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Photo of Laura Foote Reiff ‡ Laura Foote Reiff ‡

Laura Foote Reiff has more than 32 years of experience representing businesses and organizations in the business immigration and compliance field. She is also a business immigration advocate and has long chaired prominent business immigration coalitions. Laura is Co-Founder of GT’s Business and

Laura Foote Reiff has more than 32 years of experience representing businesses and organizations in the business immigration and compliance field. She is also a business immigration advocate and has long chaired prominent business immigration coalitions. Laura is Co-Founder of GT’s Business and Immigration and Compliance Group which she co-led since 1999. She currently chairs the Northern Virginia/Washington D.C. Immigration and Compliance Practice. Laura is also Co-Managing Shareholder of the Northern Virginia Office of GT, a position she has held since 2010. As a global leader in the business immigration community, Laura has served on the Boards of the American Immigration Lawyers Association, the American Immigration Council, the National Immigration Forum and is currently the Chair of the America is Better Board.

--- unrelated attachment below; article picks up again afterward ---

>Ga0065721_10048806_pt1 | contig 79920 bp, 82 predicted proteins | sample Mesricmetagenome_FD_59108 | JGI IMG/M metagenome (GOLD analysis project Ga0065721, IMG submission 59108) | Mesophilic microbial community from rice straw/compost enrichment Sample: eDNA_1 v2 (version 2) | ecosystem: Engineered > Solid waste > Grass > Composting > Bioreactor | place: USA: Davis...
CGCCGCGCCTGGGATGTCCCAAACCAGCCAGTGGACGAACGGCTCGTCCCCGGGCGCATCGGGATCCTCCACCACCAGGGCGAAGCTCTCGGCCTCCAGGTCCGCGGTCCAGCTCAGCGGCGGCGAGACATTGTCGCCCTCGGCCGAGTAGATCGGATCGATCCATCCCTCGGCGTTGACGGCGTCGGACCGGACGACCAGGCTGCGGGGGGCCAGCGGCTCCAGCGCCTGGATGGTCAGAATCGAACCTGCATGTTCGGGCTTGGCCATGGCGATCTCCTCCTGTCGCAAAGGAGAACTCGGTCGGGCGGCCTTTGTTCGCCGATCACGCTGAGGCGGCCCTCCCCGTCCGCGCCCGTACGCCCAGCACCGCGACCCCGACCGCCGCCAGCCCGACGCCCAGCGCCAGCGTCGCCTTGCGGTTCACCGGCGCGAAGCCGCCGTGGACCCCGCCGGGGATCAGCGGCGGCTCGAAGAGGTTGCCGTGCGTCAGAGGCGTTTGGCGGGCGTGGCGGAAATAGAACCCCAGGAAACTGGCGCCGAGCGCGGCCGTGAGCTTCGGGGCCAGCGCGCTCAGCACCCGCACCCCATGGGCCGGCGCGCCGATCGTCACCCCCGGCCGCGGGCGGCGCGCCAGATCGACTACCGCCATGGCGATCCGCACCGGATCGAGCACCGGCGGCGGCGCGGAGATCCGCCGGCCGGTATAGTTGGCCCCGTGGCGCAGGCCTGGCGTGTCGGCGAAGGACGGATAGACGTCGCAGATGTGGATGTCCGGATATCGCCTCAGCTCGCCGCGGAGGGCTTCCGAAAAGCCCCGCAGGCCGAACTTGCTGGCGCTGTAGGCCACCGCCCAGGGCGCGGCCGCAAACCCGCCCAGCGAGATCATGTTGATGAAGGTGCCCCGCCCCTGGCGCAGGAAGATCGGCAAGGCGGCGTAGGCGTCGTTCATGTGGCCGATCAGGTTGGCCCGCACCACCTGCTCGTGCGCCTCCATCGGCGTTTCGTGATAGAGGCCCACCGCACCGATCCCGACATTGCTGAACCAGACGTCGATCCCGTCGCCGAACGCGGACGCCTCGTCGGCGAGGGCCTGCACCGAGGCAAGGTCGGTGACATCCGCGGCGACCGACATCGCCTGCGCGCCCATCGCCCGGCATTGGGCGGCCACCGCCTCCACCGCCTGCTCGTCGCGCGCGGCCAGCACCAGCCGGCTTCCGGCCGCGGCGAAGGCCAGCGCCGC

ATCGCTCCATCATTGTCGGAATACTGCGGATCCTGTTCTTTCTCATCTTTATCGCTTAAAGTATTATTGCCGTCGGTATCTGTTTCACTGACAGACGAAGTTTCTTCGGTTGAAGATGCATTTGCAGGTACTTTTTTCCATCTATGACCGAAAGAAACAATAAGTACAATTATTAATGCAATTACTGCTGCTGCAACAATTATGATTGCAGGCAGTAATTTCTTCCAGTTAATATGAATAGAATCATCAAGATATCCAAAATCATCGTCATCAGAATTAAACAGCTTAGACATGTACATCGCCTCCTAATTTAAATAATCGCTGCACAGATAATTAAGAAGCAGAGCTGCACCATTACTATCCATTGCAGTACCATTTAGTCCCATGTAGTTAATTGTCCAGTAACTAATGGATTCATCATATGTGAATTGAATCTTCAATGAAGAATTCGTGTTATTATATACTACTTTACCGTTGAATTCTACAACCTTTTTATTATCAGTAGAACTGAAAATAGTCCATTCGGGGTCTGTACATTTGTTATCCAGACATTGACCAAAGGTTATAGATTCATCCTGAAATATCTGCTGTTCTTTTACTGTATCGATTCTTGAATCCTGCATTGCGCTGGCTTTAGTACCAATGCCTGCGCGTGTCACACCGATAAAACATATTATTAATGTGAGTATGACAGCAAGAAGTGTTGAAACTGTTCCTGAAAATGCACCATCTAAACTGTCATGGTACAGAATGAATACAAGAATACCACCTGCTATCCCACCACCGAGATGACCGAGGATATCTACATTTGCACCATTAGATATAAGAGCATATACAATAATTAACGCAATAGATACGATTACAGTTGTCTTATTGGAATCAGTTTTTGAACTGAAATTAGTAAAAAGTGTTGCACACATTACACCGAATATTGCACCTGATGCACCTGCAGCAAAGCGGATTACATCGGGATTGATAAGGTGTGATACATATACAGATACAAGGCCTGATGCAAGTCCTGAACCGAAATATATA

Laura advises corporations on a variety of compliance-related issues, particularly related to Form I-9 eligibility employment verification matters. Laura has been involved in audits and internal investigations and has successfully minimized monetary exposure as well as civil and criminal liabilities on behalf of her clients. She develops immigration compliance strategies and programs for both small and large companies. Laura performs I-9, H-1B and H-2B compliance inspections during routine internal reviews, while performing due diligence (in the context of a merger, acquisition or sale) or while defending a company against a government investigation.

Laura represents many businesses in creating, managing and using “Regional Centers” that can create indirect jobs toward the 10 new U.S. jobs whose creation can give rise to EB-5 permanent residence for investment. She coordinates this work with attorneys practicing in securities law compliance, with economists identifying “targeted employment areas” and projecting indirect job creation, and with licensed securities brokers coordinating offerings. She also represents individual investors in obtaining conditional permanent residence and in removing conditions from permanent residence.

Laura’s practice also consists of managing business immigration matters and providing immigration counsel to address the visa and work authorization needs of U.S. and global personnel including professionals, managers and executives, treaty investors/ traders, essential workers, persons of extraordinary ability, corporate trainees, and students. She is an immigration policy advocacy expert and works on immigration reform policies.

 Admitted in the District of Columbia and Maryland. Not admitted in Virginia. Practice limited to federal immigration practice.